History and museums
The Metropolitan Cathedral–Basilica of the Assumption of Our Lady of Valencia (Spanish: Iglesia Catedral-Basílica Metropolitana de la Asunción de Nuestra Señora de Valencia, Valencian: Església Catedral-Basílica Metropolitana de l'Assumpció de la Nostra Senyora de València), alternatively known as Saint Mary's Cathedral or Valencia Cathedral, is a Roman Catholic parish church in Valencia, Spain. It was consecrated in 1238 by the first bishop of Valencia after the Reconquista, Pere d'Albalat, Archbishop of Tarragona, and was dedicated by order of James I the Conqueror to Saint Mary. It was built over the site of the former Visigothic cathedral, which under the Moors had been turned into a mosque. The Valencian Gothic is the predominant style of this cathedral, although it also contains Romanesque, French Gothic, Renaissance, Baroque and Neo-Classical elements.
One of the supposed Holy Chalices in the world is revered in one of this cathedral's chapels; this chalice has been defended as the true Holy Grail; indeed, most Christian historians all over the world declare that all their evidence points to this Valencian chalice as the most likely candidate for being the authentic cup used at the Last Supper. It was the official papal chalice for many popes, and has been used by many others, most recently by Pope Benedict XVI, on July 9, 2006. This chalice dates from the 1st century, and was given to the cathedral by king Alfonso V of Aragon in 1436.
The cathedral contains numerous 15th-century paintings, some by local artists (such as Jacomart), others by artists from Rome engaged by the Valencian Pope Alexander VI who, when still a cardinal, made the request to elevate the Valencian See to the rank of metropolitan see, a category granted by Pope Innocent VIII in 1492.
Most of Valencia Cathedral was built between the 13th century and the 15th century, and thus its style is mainly Gothic. However, its construction went on for centuries. As a consequence there is a mixture of artistic styles, ranging from the early Romanesque, Valencian Gothic, Renaissance, Baroque and Neoclassical.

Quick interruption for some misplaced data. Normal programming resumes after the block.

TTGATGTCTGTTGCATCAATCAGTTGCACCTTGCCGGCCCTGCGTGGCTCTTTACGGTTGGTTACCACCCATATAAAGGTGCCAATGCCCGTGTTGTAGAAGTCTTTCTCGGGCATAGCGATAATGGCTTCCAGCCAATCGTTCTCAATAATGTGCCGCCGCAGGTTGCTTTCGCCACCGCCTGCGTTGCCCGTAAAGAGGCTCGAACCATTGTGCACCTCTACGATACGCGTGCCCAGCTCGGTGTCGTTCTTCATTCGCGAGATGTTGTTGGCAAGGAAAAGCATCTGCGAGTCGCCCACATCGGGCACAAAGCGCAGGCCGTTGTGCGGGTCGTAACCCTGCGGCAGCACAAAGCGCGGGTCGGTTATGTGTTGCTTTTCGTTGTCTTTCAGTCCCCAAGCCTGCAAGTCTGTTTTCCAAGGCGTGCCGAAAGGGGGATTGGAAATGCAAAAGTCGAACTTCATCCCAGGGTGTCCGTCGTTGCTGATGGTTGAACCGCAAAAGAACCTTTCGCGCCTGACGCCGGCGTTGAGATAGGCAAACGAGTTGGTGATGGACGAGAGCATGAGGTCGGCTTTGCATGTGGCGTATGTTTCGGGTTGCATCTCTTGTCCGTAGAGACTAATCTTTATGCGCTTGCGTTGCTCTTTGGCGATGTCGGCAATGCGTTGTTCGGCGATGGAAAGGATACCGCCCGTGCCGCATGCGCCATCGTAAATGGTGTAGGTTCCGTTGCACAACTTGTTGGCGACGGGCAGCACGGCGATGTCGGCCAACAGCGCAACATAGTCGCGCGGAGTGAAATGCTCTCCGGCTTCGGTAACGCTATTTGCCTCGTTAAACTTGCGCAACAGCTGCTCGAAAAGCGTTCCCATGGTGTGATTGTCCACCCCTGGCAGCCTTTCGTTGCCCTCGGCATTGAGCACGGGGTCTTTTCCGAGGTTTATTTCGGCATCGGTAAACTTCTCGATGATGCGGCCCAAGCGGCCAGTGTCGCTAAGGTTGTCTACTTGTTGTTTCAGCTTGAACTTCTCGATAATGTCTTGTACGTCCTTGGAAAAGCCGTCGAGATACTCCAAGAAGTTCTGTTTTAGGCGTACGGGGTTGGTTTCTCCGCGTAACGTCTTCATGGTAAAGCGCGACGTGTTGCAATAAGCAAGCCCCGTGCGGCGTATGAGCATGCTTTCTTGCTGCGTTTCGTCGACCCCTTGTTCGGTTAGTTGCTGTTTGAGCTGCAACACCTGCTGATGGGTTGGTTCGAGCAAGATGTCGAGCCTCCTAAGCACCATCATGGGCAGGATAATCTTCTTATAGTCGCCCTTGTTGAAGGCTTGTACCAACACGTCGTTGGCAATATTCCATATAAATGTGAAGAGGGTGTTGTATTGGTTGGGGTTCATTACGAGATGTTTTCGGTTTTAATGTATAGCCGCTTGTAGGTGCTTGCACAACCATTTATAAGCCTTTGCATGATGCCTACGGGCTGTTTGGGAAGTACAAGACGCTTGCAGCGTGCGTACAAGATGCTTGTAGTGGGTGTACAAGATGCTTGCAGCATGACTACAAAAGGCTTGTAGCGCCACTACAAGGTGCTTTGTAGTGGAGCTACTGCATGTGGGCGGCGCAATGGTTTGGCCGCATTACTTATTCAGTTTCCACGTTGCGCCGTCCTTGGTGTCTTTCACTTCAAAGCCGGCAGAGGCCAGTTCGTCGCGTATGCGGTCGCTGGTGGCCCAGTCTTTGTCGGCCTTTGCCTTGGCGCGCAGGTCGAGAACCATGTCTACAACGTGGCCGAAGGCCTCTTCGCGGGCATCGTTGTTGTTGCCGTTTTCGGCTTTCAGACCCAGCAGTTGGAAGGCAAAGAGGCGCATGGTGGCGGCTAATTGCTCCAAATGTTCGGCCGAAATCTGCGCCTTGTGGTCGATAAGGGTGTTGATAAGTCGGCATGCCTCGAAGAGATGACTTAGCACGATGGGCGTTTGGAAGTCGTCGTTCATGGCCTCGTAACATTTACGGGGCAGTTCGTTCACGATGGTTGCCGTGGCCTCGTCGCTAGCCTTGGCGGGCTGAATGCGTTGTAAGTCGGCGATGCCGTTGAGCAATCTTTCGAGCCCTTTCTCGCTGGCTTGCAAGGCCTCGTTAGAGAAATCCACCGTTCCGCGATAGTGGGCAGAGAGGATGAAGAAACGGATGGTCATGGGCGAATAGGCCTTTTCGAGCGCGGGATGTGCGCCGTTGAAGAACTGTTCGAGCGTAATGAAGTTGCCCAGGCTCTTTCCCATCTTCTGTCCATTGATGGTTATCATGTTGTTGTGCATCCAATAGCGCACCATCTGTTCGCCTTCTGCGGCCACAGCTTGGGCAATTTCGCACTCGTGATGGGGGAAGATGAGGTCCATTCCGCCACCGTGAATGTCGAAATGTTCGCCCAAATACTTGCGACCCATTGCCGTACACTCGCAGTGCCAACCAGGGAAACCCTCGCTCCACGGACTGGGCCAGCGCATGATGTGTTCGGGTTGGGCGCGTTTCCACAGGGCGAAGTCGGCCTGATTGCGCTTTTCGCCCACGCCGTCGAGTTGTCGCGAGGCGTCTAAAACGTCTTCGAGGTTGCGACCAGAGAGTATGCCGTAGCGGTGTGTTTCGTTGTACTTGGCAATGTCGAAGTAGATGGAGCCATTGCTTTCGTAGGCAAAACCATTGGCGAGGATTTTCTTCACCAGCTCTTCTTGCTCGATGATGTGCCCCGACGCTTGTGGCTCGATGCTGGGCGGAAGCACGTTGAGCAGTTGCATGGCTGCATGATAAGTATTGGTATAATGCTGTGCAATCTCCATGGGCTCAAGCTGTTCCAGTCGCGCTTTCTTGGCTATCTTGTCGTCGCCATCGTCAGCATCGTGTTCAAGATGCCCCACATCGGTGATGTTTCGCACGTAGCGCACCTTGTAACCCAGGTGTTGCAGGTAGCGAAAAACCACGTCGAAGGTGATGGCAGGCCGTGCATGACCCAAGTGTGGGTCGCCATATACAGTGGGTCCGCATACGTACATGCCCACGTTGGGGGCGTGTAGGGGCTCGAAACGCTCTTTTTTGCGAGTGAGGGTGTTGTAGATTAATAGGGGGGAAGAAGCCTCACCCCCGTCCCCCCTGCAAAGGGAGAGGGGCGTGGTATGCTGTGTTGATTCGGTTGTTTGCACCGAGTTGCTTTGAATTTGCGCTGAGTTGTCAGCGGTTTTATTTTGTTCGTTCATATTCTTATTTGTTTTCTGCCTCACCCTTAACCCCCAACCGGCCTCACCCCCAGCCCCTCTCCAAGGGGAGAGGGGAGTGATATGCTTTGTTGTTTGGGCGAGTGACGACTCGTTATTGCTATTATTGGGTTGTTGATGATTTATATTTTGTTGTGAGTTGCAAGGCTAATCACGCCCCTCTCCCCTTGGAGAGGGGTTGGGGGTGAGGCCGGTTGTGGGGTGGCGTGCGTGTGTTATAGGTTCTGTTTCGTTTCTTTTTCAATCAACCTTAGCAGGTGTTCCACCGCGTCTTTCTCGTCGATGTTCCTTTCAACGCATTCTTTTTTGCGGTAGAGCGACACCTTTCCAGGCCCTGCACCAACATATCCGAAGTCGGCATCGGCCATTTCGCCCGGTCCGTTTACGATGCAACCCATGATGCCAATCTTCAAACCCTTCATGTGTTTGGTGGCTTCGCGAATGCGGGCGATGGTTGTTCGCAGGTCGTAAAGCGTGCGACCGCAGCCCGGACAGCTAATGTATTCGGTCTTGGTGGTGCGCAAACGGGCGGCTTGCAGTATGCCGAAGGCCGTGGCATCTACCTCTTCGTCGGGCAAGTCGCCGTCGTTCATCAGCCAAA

Excavations in the adjacent Almoina Archaeological Centre have unearthed the remains of the ancient Visigothic cathedral, which later became a mosque. There is documentary evidence that some decades after the Christian conquest of the city (1238), the mosque-cathedral remained standing, even with the Koranic inscriptions on the walls, until 22 June 1262, when the then bishop, Andreu d'Albalat resolved to knock it down and build a new cathedral in its place, according to the plans of the architect Arnau Vidal.
Stones from neighboring quarries in Burjassot and Godella were used to build the cathedral, but also from other more distant quarries such as those in Benidorm and Xàbia, which came by boat.
Some reasons for the simplicity and sobriety of Valencia Cathedral are that it was built quickly to mark the Christian territory against the Muslims, and that it was not a work by a king, but by the local bourgeoisie.
Although there are several styles of construction, this cathedral is basically a Gothic building, a cruciform plan with transepts north and south, and a crossing covered by an octagonal tower (cimbori), with an ambulatory and a polygonal apse.
This cathedral was begun at the end of the 13th century (1270–1300) at the same time as the mosque was being demolished. The first part to be finished was the ambulatory with its eight radiating chapels, and the Almoina Romanesque gate.